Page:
Monthly Archives: June 2011

Gove: “Won’t someone think of the children”?

The  government approach to the public sector strikes – particularly the teacher’s strike tomorrow – is quite simply, appalling. In response to the teacher’s strike, the government has resorted to the classic tactic of using emotional  blackmail and blatant misrepresentations to try and sway public opinion in their favour. All of a sudden, single parents matter when they never mattered to them before. The children – the pupils – are also being dragged into this. “Won’t someone think of them”? But these words are hollow and insincere and amount to little more than public relations gimmicks. That shouldn’t surprise us: since they came to power, the Tories have relied rather heavily on PR. I thought Blair was pretty bad for his addiction to PR but Cameron is a former PR man; he lives and breathes it.  Never before has a someone with a background in PR occupied the highest office in the land. It is a first. But his efforts to make use of PR looks a little tired and clichéd.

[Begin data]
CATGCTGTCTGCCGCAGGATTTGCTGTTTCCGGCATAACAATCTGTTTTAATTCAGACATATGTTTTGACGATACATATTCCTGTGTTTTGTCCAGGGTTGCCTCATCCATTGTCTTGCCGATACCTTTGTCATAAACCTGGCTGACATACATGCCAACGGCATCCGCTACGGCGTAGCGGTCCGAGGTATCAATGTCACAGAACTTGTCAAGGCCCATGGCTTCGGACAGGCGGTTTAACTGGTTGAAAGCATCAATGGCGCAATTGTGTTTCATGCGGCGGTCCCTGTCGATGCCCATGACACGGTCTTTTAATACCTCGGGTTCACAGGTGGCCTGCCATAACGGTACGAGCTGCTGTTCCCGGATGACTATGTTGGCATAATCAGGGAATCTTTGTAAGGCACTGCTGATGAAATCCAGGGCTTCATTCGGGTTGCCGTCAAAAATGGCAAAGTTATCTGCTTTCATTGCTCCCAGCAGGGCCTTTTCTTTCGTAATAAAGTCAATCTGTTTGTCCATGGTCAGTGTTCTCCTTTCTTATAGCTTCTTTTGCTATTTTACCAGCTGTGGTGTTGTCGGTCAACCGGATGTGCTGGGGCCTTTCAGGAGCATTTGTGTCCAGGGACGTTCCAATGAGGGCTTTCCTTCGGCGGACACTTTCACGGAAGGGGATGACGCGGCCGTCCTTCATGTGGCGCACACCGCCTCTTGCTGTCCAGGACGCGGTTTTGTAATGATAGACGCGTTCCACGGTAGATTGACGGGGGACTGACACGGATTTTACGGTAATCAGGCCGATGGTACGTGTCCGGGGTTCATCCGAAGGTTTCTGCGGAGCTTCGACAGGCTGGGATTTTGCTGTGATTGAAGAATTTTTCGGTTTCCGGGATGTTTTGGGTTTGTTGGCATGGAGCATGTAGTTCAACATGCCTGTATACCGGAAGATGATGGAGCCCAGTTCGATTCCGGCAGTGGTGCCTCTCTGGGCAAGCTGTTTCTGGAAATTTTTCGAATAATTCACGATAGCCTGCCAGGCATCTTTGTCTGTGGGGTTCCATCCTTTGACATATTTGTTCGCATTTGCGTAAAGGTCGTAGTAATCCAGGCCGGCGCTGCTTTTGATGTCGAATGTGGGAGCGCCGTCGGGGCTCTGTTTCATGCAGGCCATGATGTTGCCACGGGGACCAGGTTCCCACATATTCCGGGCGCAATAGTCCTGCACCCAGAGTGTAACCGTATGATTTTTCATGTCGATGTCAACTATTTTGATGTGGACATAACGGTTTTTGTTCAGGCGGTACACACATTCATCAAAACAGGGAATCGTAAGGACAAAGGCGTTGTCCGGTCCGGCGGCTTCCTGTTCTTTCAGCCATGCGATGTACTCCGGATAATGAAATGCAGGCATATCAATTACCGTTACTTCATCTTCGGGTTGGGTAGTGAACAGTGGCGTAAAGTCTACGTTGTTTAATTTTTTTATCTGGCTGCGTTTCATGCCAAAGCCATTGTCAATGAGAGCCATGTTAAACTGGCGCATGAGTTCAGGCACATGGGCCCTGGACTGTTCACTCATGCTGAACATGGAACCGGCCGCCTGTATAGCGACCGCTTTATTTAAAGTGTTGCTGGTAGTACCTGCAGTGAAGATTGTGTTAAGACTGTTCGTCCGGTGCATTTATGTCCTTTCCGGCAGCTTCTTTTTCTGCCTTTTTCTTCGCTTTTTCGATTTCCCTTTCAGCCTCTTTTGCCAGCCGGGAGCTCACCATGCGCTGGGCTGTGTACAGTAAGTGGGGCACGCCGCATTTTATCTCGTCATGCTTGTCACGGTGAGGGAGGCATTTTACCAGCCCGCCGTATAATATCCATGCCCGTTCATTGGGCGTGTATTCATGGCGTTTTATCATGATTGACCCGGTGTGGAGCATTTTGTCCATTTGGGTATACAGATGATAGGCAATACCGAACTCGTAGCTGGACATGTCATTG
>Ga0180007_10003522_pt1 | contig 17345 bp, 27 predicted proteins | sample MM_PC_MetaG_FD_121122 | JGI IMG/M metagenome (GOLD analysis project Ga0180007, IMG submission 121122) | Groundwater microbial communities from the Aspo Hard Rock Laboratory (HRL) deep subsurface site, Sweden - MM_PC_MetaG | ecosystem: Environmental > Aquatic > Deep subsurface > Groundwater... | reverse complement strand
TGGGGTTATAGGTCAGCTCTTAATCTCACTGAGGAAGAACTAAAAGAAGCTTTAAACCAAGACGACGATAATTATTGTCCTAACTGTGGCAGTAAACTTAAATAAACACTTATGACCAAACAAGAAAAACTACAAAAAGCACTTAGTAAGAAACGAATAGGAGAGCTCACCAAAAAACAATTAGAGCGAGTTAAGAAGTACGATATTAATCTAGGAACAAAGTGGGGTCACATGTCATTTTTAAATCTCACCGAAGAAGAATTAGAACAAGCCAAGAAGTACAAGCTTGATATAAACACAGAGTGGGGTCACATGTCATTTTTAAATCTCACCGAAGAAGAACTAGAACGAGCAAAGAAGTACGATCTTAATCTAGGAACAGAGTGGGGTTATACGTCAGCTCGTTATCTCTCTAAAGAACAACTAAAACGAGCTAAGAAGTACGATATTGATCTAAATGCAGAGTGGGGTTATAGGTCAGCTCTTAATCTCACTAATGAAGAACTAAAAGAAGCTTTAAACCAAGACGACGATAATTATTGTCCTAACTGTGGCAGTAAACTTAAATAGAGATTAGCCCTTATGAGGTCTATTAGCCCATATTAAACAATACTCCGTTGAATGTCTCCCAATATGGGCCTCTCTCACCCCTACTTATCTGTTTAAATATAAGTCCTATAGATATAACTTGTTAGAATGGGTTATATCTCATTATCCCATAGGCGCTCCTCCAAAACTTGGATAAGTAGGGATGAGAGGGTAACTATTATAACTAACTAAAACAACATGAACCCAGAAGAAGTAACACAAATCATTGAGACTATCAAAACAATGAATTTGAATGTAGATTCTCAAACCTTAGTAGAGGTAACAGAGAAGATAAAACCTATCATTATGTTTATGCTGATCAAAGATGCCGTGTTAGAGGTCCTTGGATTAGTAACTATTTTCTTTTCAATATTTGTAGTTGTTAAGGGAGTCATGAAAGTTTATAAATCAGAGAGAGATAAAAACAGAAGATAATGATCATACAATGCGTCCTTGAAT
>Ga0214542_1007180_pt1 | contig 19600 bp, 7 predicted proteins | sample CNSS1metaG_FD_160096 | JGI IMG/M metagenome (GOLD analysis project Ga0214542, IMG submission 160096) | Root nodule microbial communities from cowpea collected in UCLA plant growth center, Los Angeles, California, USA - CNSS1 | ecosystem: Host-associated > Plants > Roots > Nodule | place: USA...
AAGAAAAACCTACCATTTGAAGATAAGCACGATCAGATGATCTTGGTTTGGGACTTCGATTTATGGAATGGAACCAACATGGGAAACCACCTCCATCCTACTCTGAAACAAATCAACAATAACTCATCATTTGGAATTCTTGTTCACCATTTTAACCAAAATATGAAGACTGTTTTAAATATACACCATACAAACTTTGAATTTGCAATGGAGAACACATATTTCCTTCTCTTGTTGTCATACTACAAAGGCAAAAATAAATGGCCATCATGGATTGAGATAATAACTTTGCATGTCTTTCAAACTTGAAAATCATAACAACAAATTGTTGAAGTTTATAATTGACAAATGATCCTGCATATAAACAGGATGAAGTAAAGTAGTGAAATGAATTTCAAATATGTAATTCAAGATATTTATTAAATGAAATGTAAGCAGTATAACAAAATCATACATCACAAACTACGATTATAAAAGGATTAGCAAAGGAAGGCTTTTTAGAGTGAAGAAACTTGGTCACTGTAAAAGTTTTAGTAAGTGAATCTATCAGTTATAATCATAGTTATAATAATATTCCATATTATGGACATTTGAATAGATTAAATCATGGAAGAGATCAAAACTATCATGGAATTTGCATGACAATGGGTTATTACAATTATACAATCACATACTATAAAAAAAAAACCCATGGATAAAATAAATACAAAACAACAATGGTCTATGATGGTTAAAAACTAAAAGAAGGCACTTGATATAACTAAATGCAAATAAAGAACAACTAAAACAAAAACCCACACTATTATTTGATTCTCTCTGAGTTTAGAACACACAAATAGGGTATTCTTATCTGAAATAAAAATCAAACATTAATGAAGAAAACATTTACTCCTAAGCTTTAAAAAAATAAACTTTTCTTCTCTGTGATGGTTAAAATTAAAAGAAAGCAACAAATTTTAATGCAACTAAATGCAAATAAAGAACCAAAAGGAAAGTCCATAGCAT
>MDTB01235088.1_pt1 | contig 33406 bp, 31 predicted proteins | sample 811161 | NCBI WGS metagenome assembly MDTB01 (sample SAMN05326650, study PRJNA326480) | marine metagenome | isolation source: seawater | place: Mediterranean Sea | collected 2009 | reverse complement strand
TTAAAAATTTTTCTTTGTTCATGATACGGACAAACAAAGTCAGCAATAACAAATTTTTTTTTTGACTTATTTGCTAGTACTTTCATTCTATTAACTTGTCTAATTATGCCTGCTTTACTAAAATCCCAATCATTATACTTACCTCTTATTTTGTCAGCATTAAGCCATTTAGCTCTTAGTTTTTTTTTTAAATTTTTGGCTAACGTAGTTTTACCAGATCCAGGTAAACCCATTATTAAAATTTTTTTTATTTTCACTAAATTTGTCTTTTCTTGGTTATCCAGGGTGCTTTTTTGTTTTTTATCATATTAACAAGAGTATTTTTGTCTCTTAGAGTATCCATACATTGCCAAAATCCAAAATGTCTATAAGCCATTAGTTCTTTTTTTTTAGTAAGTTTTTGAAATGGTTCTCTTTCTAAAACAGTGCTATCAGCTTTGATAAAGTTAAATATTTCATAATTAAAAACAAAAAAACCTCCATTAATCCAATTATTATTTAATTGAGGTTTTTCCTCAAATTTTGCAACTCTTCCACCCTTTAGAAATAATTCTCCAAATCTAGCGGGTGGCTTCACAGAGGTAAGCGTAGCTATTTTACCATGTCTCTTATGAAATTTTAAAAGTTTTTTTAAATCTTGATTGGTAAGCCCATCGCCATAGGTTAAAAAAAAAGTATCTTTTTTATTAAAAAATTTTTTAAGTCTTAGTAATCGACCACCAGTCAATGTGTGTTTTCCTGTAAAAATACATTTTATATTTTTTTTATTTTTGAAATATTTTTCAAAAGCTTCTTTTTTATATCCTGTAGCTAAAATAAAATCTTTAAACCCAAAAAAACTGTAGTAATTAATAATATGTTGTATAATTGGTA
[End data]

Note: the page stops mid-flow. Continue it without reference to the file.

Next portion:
Teachers have gone on strike before, yet given the rhetoric coming from the mouths of the Tories, it would seem that this was the very first time that teachers have voted for industrial action. Teachers are now painted variously as “irresponsible” and “selfish” people who are more concerned with their unions than with teaching. Predictably,  right wing commentators like  the Daily Telegraph’s Hon Tobes and Katharine Burbalsingh have chimed in with their smears and dark mutterings of “leftist conspiracies”. I won’t bother to quote or link to their blogs but needless to say the blogs all attract the usual rubbish from their braindead readership about banning trade unions and how the ‘left’ is ‘destroying education’. 

Burbalsingh’s blog draws on this Torygraph article by Graham Paton et al. In it, he accuses the National Union of Teachers (NUT) of “bullying” headteachers into going on strike. The opening paragraph reads,

The National Union of Teachers (NUT) has written to schools throughout England and Wales telling them they could be in breach of employment law and health and safety regulations if they keep schools open during the pensions-related dispute.